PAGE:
A psychological strain is formed by at least two stresses or pressures, pushing the individual to different directions. A strain can be a consequence of any of the four conflicts: differential values, discrepancy between aspiration and reality, relative deprivation, and lack of coping skills for a crisis. Psychological strains in the form of all the four sources have been tested and supported with a sample of suicide notes in the United States and in rural China through psychological autopsy studies. The strain theory of suicide forms a challenge to the psychiatric model popular among the suicidologists in the world.
The strain theory of suicide is based on the theoretical frameworks established by previous sociologists, e. There could be four types of strain that precede a suicide, and each can be derived from specific sources. A source of strain must consist of two, and at least two, conflicting social facts. If the two social facts are non-contradictory, there would be no strain. When two conflicting social values or beliefs are competing in an individual’s daily life, the person experiences value strain. The two conflicting social facts are competing personal beliefs internalized in the person’s value system. A cult member may experience strain if the mainstream culture and the cult religion are both considered important in the cult member’s daily life.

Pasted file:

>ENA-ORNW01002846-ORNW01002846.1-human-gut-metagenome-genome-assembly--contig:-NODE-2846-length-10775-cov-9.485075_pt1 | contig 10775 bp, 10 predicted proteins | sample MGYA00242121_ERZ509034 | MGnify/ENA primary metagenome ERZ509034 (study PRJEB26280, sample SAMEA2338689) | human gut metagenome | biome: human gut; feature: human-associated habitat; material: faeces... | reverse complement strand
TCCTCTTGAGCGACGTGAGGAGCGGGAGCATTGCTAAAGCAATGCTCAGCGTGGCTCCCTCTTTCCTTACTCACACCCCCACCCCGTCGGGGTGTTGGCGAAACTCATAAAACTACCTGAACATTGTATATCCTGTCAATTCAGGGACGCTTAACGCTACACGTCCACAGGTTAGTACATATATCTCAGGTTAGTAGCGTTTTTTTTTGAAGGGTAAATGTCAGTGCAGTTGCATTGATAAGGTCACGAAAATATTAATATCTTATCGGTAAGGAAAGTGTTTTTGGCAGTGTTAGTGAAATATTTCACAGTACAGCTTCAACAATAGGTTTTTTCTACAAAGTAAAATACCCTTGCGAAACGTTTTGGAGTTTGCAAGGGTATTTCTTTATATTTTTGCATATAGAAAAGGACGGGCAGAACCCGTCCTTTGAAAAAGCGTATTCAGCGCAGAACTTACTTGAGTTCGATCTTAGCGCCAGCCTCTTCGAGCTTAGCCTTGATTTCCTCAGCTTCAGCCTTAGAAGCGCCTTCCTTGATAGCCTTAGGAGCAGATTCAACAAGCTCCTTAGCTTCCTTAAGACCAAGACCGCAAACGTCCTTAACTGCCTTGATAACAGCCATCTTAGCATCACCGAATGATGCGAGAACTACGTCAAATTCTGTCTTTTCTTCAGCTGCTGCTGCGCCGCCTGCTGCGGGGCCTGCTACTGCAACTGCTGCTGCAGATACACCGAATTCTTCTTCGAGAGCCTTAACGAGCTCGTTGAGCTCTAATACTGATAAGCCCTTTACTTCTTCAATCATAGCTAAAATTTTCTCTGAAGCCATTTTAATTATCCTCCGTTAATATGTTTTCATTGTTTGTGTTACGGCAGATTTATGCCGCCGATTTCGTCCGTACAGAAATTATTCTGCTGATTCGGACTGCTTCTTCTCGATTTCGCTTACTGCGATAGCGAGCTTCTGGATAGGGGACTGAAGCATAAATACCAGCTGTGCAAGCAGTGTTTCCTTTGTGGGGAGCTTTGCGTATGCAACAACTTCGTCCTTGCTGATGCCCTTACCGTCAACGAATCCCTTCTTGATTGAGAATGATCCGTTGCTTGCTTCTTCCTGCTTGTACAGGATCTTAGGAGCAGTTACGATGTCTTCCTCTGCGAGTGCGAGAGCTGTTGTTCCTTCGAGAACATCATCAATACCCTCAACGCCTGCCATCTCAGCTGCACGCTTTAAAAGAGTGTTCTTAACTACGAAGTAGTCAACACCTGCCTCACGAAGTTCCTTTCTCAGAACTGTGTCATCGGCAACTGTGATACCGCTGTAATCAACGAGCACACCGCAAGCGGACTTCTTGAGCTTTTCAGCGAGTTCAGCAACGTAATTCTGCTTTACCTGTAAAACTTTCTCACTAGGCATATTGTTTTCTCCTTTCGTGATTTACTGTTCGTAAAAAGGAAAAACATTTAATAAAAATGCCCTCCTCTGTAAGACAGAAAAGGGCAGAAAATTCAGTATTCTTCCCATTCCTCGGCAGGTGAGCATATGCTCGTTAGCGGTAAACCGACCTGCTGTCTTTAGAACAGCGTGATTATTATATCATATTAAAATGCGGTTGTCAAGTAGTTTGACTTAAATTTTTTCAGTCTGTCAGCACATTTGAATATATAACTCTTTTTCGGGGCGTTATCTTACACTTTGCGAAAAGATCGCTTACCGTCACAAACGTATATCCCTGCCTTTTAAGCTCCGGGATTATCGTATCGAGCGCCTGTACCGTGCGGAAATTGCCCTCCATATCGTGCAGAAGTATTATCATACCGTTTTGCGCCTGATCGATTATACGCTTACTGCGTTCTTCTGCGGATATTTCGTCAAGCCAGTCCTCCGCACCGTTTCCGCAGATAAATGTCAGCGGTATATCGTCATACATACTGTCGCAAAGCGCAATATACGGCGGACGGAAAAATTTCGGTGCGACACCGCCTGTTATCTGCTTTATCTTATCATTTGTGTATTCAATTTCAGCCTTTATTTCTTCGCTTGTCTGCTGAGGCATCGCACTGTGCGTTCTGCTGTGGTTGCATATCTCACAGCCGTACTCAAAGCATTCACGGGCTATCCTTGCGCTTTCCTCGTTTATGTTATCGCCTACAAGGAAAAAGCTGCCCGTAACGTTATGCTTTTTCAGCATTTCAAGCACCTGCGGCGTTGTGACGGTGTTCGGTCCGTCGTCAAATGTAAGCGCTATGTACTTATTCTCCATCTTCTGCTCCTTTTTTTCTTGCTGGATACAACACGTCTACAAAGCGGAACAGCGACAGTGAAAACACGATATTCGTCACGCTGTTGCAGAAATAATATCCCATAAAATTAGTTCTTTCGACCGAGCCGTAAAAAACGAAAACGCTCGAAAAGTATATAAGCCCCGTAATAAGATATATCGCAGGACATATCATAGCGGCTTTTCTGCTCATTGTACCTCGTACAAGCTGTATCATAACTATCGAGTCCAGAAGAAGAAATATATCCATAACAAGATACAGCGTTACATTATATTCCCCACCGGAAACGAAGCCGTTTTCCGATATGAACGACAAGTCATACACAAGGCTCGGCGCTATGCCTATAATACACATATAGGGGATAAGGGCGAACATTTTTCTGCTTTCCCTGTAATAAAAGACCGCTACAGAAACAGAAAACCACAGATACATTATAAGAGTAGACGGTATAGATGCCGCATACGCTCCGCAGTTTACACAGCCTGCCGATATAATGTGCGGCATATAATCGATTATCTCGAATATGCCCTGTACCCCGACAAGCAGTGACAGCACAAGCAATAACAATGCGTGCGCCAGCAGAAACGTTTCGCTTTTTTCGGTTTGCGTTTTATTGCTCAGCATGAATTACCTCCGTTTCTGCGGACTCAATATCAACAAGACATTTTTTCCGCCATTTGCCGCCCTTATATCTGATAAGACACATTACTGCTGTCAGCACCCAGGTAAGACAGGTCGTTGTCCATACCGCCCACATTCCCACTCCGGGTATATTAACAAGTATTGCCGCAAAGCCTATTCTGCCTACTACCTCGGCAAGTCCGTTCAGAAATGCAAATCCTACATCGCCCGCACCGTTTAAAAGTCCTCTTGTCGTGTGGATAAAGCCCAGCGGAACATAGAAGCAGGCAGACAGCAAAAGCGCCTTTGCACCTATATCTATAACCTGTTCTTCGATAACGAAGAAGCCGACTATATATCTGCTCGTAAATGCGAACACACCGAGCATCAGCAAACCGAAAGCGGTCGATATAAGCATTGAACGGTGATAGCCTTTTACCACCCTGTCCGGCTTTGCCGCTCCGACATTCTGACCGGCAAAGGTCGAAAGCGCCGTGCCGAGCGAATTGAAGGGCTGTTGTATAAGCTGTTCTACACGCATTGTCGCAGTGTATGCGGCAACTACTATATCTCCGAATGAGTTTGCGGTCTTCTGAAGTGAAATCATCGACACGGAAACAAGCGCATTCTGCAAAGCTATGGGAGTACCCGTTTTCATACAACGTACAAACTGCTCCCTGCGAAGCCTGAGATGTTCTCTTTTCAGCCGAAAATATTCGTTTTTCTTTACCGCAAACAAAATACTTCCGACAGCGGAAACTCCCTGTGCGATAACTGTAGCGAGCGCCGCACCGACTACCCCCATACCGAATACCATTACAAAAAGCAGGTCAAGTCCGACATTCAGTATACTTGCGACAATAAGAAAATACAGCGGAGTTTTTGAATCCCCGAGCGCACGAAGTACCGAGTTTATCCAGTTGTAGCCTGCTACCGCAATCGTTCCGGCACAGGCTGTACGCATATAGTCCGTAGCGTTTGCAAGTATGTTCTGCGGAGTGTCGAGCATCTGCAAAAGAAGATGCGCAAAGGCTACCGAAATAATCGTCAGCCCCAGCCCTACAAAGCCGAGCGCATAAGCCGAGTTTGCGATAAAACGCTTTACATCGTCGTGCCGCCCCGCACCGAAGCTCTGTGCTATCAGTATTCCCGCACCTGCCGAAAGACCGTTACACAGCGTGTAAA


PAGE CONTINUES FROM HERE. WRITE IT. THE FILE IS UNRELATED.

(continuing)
Other examples include the second generation of immigrants in the United States who have to abide by the ethnic culture rules enforced in the family while simultaneously adapting to the American culture with peers and school. In China, rural young women appreciate gender egalitarianism advocated by the communist government, but at the same time, they are trapped in cultural sexual discrimination as traditionally cultivated by Confucianism. Another example that might be found in developing countries is the differential values of traditional collectivism and modern individualism. When the two conflicting values are taken as equally important in a person’s daily life, the person experiences great strain. When one value is more important than the other, there is then little or no strain.
Strain theory best applies only to the lower class as they struggle with limited resources to obtain their goals. Strain theory fails to explain white collar crime, the perpetrator of whom have many opportunities to achieve through legal and legitimate means. Strain theory fails to explain crimes based in gender inequality. Merton deals with individuals forms of responses instead of group activity which crime involves. Merton’s theory is not very critical of the social structure that he says generate the strains.